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Posts by bsimpsen

You'd be surprised how much silica/mineral grit ends up in your pockets, even if you never visit a beach. If you drive on the freeway with a window open, it's blowing into your car, and onto the iPhone on your passenger seat. Drop your keys on a wet sidewalk and you're likely to transport a little bit of grit into your pocket. Get that grit between your iPhone case and the iPhone itself and you've just created a bit of sandpaper. I don't think there's much sapphire/diamond...
"Each Foxbot can complete an average of 30,000 devices per year, meaning a release of 10,000 would theoretically yield 300,000 iPhones if tasked to that production line."   That 300,000 should be 300,000,000. But that conflicts with the later statement that Terry Gou predicted 1 million robots online by 2014 (I recall that statement from years ago). Either the Foxbots are far more capable than the robots originally mentioned by Gou, or some of the numbers in the article...
The method used to determine heart rate in the Apple video measures the instantaneous changes in reflectivity/absorption of the fingertip with each heartbeat. Even down in the capillaries, the change in blood pressure over each beat of the heart causes a measurable change in the absorption spectrum. This method used on exercise equipment and purpose built heart rate meters using only a red LED, a single photodetector and some simple, mostly analog circuitry. The change in...
Anyone doubting the difficulty of doing baseband (for technical and legal reasons) need only look to Intel to get a head-check. Even after acquiring Infineon's baseband group, Intel's baseband business is still 1/10th the size of Qualcomm's. The ratio is far worse if you narrow the focus to LTE. http://www.fiercewireless.com/story/intel-mediatek-broadcom-and-nvidia-try-catch-qualcomm-lte/2014-01-10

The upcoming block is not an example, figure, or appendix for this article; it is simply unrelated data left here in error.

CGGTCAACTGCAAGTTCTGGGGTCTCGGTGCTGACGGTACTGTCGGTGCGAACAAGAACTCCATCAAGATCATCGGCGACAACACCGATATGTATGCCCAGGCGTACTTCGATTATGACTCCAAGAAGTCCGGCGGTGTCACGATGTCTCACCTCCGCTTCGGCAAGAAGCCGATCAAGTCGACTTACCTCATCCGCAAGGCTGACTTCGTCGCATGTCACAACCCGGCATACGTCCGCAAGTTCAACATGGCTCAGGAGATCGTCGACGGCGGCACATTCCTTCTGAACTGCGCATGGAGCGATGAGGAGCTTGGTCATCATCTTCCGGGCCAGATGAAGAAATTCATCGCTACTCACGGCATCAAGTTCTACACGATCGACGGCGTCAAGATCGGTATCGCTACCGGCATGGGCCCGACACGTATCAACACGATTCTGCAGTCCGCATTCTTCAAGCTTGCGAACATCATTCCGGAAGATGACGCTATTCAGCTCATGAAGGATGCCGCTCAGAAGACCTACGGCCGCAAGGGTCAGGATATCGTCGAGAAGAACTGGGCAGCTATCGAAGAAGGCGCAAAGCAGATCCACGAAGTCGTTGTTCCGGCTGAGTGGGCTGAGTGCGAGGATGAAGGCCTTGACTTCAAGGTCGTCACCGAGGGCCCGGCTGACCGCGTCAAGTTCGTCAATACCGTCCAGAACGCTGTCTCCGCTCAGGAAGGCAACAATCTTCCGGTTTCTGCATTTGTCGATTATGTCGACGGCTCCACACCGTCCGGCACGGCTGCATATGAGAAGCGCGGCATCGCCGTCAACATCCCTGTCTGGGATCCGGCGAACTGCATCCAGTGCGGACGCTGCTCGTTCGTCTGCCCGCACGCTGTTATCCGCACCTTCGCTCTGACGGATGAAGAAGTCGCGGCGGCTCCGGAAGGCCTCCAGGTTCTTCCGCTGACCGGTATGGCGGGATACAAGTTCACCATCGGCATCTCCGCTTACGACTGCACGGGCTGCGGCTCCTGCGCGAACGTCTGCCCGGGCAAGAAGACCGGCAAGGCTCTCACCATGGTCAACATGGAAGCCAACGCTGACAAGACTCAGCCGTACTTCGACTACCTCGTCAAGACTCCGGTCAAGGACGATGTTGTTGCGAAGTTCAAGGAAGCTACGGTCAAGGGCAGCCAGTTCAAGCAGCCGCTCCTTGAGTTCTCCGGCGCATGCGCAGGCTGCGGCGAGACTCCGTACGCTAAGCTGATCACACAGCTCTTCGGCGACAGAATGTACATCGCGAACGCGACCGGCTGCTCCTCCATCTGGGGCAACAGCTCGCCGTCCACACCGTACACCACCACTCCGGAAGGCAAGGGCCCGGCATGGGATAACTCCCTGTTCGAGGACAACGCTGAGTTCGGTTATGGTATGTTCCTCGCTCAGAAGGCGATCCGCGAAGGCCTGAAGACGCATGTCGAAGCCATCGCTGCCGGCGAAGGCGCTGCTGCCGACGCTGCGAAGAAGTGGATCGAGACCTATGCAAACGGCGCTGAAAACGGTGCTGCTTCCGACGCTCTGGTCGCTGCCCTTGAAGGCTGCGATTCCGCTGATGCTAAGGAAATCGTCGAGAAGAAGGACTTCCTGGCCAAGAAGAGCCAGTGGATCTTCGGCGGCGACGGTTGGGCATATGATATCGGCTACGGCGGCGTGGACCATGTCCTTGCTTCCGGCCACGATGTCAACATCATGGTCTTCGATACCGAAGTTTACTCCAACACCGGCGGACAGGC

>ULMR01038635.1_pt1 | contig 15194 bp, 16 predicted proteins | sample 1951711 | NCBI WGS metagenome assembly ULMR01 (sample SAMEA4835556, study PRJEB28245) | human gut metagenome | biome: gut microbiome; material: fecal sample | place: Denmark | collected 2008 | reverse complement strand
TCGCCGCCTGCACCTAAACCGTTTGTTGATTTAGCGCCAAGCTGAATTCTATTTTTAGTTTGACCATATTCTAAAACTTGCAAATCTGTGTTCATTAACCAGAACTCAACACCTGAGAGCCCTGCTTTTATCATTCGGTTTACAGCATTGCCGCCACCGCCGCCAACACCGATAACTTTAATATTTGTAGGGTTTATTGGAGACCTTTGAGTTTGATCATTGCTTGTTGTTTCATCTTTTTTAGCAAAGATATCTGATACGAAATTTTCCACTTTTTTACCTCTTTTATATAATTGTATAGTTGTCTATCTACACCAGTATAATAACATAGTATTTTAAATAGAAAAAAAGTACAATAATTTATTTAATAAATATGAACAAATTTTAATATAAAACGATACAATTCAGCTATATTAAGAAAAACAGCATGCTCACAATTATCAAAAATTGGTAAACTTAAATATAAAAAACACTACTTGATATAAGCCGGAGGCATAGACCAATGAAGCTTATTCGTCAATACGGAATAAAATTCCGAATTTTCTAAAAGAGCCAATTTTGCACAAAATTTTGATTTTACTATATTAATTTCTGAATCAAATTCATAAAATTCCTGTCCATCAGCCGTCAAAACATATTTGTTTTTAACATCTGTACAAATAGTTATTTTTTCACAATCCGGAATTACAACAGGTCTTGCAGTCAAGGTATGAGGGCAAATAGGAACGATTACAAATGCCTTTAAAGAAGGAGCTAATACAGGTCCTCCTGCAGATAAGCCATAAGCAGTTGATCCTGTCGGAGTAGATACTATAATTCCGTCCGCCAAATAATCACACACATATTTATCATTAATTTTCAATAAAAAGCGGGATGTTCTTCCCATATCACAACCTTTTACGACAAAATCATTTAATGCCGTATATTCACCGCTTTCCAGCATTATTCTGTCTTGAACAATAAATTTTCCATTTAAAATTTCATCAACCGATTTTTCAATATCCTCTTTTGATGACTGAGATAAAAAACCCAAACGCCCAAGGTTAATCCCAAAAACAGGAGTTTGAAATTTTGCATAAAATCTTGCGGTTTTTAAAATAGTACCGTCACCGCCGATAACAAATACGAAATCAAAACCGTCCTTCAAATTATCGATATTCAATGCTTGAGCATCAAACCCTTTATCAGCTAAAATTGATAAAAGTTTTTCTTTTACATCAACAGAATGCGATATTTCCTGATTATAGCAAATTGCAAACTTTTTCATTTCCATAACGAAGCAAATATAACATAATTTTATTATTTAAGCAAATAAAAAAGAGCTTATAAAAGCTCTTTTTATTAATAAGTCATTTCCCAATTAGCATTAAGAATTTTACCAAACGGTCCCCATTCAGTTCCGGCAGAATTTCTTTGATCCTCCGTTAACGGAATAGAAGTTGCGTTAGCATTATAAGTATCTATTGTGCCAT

While this acquisition would give Apple more control over the driver technology, and eliminate one level of margin, it would not allow integration of the driver into the SOC. The number of interconnects is simply too high. LCD driver chips are generally mounted on the LCD itself. For a 640x960x3 display, you'd need a minimum of 2880 conductors leading from the SOC to the display edges. It's more space efficient to carry the video stream from the SOC to the LCD serially.
I don't think Moore's law has flatlined just yet. Speed may have hit a wall, but other aspects of processor design have gone around it. Look at Geekbench marks since 2002. My current iMac scores 6x higher than my first Intel iMac, seven years later. That's 2x every three years instead of every 18 months. That's not much worse than the benchmark improvement rate in the middle of the 90s. Transistor count growth is actually accelerating. And I designed a 200MHz StrongARM...
As Chromebooks are (if I understand correctly) nearly completely dependent on the cloud, it's not surprising they'd not be seen in the wild. Absent someone using their phone as a wi-fi hotspot, or visiting a venue with wi-fi, Chromebooks would be stranded. I expect you might see more of them in homes and offices equipped with wi-fi.
Currently, carriers continue to charge the "subsidy fee" even after the end of the 24-month contract. So, whether you upgrade or not, you're paying the subsidy every two years, and see only the subsidized price of the phone at contract renewal time. You do not have the option of declining the subsidy fees if you keep your old phone. This is a powerful incentive to upgrade every contract cycle. Absent subsidies, your installment payments will end after two years. If you do...
TSMC makes semiconductors, not finished products. So, it's unlikely they'd go head-to-head with Apple in the marketplace. They can, and will, produce semiconductors for Apple competitors and there is little Apple can do legally or practically to stop that.
How would Google "beta" the license agreements necessary to offer subscription streaming? That's what's holding up Apple.
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